Workers Have Spoken! Can we go back to the Office now Please

Workers Have Spoken! Can we go back to the Office now Please

It seems that the Property Sector is set to feature for quite some time as it dominates the headlines in the post-pandemic world where the future of the office front & centre for businesses and real estate investors.

As Martin Kelly reported this week in the AFR, the shoppers have returned to suburban bricks and mortar retail with traffic in Scentre Group’s Westfield centres ahead of the pre-COVID average.

The surge will encourage those shopping centre owners and managers who three months ago confidently predicted a solid retail return based on the post-lockdown performances in the past year.

Google became the latest major company to announce another delay in its return-to-office plan, pushing its reopening date to January 2022. Most recently, the tech giant planned its return for October, which was a delay from September, which was a delay from July 2021.

Companies including Apple, Amazon, Facebook and Starbucks already announced postponements with similar timelines, and more employers are expected to follow as the U.S. heads into the fall with the delta variant spreading throughout much of the country.

London and New York have, after a summer lull, regained some of their pre-pandemic bounce. Broadway has reopened, and the yards and alleyways of the Square Mile are once again thronged with financial workers. Neither city may be as busy as it was before the pandemic—but recovery is in sight.

This reluctance doesn’t mean they won’t resume working and meeting with colleagues in person, but it does mean that a transition period is likely in which they may exhibit variability in their energy, attention, and emotional control. They may seem fine at one time, and then uncertain at others — sometimes on the same day.

Some of the Hurdles and Issues Regarding the Return to the Office include:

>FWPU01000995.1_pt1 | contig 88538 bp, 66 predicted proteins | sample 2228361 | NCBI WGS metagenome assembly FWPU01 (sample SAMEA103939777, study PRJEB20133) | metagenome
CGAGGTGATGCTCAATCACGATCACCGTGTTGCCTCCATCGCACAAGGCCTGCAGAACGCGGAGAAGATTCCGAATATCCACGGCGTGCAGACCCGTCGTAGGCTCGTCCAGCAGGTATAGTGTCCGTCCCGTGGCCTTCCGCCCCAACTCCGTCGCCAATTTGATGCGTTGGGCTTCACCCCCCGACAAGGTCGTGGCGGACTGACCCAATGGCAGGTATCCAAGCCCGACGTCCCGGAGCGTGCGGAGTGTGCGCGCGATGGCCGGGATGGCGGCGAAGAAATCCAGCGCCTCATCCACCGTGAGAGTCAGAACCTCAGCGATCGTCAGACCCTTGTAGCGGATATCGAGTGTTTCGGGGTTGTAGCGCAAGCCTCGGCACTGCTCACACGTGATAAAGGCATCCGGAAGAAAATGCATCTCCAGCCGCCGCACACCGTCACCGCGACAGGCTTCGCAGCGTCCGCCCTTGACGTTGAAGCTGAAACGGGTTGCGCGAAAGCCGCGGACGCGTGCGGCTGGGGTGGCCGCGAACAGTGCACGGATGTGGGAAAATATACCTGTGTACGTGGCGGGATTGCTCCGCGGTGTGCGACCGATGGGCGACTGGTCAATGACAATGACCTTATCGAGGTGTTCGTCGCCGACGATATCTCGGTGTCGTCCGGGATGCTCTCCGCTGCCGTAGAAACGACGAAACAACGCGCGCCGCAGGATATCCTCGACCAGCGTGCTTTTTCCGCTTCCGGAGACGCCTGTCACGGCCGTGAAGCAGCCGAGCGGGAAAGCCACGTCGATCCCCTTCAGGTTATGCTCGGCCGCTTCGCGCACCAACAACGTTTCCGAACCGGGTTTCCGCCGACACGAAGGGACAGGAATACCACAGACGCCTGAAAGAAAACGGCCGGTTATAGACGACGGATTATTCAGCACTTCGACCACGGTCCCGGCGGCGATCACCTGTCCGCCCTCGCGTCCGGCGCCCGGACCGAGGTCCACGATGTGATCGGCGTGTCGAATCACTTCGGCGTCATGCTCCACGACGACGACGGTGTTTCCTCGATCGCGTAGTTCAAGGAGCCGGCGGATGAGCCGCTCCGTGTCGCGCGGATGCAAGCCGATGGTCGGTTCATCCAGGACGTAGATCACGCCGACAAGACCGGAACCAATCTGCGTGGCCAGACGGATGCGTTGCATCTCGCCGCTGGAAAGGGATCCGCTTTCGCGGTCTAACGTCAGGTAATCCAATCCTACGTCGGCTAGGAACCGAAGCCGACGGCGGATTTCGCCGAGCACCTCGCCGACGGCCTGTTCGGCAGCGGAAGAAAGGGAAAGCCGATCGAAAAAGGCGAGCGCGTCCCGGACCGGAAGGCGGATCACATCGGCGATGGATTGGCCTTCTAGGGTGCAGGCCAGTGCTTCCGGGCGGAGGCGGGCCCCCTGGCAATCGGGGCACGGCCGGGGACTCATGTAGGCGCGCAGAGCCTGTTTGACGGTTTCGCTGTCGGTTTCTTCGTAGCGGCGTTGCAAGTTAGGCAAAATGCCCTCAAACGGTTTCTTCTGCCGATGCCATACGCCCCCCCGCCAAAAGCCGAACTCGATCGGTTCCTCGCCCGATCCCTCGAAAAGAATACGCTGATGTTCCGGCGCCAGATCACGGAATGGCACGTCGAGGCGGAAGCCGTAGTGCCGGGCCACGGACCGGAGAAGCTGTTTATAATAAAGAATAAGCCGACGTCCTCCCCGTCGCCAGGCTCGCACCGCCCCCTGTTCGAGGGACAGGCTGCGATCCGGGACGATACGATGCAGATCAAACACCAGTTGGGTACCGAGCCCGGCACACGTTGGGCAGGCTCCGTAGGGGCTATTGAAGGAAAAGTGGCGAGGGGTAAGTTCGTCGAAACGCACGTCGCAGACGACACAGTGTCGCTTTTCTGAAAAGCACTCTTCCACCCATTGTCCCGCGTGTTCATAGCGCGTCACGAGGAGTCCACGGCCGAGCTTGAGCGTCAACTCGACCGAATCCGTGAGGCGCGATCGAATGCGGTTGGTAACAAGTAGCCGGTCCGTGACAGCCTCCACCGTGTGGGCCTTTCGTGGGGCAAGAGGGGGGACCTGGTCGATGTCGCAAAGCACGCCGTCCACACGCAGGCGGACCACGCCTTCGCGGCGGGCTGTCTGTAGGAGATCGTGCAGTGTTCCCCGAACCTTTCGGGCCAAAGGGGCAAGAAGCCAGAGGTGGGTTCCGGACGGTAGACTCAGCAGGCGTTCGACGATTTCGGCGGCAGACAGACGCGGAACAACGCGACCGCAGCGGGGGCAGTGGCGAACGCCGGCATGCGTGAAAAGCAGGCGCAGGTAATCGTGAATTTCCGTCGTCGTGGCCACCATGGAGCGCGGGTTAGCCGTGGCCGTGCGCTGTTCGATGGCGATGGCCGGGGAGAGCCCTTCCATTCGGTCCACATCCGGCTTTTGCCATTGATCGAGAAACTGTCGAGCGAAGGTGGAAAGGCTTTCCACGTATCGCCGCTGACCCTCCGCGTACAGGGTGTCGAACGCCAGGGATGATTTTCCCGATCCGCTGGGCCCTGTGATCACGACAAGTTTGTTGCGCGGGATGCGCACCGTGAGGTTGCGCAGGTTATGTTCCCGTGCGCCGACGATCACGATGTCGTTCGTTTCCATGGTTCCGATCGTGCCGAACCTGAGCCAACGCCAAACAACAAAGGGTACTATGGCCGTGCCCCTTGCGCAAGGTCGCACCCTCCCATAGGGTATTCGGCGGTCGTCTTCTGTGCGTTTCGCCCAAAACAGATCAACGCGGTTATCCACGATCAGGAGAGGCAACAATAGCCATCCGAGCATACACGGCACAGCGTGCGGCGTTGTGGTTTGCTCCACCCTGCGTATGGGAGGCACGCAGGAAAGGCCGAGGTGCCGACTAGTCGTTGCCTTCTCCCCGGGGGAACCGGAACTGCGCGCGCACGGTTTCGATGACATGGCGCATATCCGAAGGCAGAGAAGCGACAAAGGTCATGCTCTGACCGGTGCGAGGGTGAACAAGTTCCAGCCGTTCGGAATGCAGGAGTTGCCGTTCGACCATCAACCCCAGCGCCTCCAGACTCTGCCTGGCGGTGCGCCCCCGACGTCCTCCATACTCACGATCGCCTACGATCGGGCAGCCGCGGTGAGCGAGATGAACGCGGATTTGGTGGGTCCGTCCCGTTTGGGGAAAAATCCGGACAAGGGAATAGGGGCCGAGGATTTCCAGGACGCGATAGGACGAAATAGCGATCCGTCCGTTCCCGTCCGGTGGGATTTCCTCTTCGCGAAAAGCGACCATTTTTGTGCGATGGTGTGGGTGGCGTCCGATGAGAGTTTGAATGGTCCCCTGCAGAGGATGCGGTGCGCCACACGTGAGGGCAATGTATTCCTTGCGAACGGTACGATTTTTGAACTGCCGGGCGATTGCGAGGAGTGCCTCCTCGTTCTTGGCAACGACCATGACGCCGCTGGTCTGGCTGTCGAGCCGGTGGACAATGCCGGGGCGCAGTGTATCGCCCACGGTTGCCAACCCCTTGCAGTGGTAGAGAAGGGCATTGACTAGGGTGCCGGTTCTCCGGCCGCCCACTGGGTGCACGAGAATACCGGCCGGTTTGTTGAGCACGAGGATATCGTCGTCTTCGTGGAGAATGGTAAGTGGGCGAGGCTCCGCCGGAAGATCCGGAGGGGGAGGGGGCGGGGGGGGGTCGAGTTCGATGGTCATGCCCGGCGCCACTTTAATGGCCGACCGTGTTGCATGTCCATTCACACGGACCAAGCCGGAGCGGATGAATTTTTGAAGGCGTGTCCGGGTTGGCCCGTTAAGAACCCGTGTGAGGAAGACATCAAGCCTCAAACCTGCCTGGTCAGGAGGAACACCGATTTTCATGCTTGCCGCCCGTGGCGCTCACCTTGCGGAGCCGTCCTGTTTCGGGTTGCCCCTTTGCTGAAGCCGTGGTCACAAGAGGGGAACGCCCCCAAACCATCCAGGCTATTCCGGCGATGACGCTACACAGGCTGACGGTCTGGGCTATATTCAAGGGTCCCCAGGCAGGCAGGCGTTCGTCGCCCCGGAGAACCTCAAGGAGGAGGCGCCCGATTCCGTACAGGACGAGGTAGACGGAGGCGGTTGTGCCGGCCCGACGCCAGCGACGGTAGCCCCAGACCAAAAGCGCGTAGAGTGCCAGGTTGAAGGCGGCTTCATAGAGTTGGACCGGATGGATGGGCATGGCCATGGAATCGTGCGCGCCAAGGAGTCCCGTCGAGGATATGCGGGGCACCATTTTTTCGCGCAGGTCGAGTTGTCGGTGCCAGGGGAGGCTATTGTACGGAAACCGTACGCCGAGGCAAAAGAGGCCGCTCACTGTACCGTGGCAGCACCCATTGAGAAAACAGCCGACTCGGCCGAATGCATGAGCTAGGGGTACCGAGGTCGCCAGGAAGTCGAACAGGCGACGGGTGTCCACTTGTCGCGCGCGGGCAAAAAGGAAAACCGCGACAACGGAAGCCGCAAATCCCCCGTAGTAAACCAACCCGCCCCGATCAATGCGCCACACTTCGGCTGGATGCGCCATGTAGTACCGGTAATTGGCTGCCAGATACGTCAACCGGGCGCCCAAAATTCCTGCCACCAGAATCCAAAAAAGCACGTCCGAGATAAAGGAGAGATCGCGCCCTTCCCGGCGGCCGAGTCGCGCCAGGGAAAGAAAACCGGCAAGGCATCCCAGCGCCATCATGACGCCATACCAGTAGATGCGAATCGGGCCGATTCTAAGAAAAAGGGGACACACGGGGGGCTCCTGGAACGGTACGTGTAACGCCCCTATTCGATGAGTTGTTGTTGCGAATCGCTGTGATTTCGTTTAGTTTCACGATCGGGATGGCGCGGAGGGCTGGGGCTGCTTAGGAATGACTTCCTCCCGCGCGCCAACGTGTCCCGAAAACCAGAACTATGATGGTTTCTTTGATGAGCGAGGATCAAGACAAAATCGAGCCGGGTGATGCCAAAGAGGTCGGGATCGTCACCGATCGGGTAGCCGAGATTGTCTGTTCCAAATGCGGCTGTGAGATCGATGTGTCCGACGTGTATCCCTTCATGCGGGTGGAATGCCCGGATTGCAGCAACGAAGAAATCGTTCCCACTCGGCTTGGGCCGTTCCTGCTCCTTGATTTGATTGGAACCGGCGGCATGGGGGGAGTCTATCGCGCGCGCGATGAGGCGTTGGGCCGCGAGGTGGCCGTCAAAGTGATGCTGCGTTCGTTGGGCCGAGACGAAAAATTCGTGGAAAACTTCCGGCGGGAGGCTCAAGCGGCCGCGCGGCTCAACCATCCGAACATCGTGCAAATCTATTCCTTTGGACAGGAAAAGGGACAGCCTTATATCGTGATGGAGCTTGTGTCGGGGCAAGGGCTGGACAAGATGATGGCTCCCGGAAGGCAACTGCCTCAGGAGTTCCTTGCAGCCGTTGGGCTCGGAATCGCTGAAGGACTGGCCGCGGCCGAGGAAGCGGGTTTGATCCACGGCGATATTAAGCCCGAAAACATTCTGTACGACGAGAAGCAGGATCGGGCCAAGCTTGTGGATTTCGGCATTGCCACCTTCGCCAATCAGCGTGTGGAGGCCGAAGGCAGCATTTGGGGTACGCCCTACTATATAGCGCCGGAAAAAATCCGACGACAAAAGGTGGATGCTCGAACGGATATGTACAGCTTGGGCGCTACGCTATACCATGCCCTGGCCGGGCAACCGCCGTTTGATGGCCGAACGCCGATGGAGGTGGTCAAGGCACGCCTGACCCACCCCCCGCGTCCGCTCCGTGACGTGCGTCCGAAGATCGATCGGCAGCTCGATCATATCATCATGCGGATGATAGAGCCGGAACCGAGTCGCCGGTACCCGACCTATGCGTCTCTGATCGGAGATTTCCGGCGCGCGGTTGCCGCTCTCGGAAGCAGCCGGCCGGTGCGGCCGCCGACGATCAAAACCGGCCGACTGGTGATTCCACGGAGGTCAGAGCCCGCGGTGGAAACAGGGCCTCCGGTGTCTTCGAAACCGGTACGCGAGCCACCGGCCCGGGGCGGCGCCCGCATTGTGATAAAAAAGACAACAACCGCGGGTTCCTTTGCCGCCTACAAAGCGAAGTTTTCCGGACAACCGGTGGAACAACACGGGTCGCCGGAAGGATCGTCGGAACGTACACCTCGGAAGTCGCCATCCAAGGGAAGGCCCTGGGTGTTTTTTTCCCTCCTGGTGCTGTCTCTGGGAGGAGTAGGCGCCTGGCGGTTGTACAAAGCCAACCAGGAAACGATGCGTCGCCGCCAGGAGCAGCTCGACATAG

1. Employers are to “allow staff to continue to work from home, if reasonably practicable”. Staff who are not vaccinated are required “to work from home, if reasonably practicable”.

2. Those who have returned to the office have overcome other hurdles. They have to wear masks at their desks, they have to negotiate public transport, and those with children still don’t have them back at school.

3. Managers face additional challenges. Most organisations still have to negotiate the vexed issue of what to do with the unvaccinated.

4. Several major office occupiers are leading the way with “no jab, no office” policies including law firm Gilbert & Tobin, and Deloitte with its 10,000 staff.

5. Other managers, wary of a further wave of COVID-19 cases following the reopening of Sydney, have split their teams to avoid closing the office altogether in case of an infection.

6. Management issues such as ventilation, lifts and spacing were not mentioned to me this week.

7. Office towers have an emerging labour shortage in the army of cleaners who move through the buildings in the evening. “We are not struggling, our labour retention rate is 96 per cent, but others are,” said BIC Services chief executive Tony Gorgovski, who has a Sydney CBD team of almost 900 cleaners.

Today’s graph from the Property Council shows how the latest lockdowns have emptied the CBDs, with occupancy at 4 per cent of the pre-COVID level in Sydney in September and 6 per cent in Melbourne.

“We expect declines to moderate from here, given reopening,” Macquarie Research wrote. “However, upcoming supply will offset demand recovery, resulting in limited material improvement.”

Investors seem to have come to terms with that future, both in the short term and long term. This year the quantum of office transactions – $15.5 billion in the nine months to September, according to Real Capital Analytics – is up 88 per cent in 2020 and has returned to the average for 2015-19.

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